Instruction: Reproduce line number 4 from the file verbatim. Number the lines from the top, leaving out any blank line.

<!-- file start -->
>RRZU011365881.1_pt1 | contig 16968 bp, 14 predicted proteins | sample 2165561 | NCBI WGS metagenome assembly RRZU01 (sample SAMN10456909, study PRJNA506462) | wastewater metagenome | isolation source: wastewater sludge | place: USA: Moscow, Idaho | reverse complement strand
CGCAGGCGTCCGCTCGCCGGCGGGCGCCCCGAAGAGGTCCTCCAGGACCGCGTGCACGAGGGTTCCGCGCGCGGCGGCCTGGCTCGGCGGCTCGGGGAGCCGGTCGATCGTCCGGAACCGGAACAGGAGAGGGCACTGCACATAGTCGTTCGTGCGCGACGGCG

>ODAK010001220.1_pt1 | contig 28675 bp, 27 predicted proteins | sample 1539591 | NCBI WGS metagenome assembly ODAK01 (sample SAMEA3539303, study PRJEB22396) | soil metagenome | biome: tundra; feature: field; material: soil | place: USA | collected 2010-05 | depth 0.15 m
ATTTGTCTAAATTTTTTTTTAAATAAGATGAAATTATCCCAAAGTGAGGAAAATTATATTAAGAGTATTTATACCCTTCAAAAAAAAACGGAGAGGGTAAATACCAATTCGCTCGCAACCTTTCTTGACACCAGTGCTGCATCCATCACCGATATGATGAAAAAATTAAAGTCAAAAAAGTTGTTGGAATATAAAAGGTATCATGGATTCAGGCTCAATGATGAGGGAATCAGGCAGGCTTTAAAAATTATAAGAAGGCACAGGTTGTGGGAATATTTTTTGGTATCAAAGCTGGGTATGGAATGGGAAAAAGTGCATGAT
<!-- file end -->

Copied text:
ATTTGTCTAAATTTTTTTTTAAATAAGATGAAATTATCCCAAAGTGAGGAAAATTATATTAAGAGTATTTATACCCTTCAAAAAAAAACGGAGAGGGTAAATACCAATTCGCTCGCAACCTTTCTTGACACCAGTGCTGCATCCATCACCGATATGATGAAAAAATTAAAGTCAAAAAAGTTGTTGGAATATAAAAGGTATCATGGATTCAGGCTCAATGATGAGGGAATCAGGCAGGCTTTAAAAATTATAAGAAGGCACAGGTTGTGGGAATATTTTTTGGTATCAAAGCTGGGTATGGAATGGGAAAAAGTGCATGAT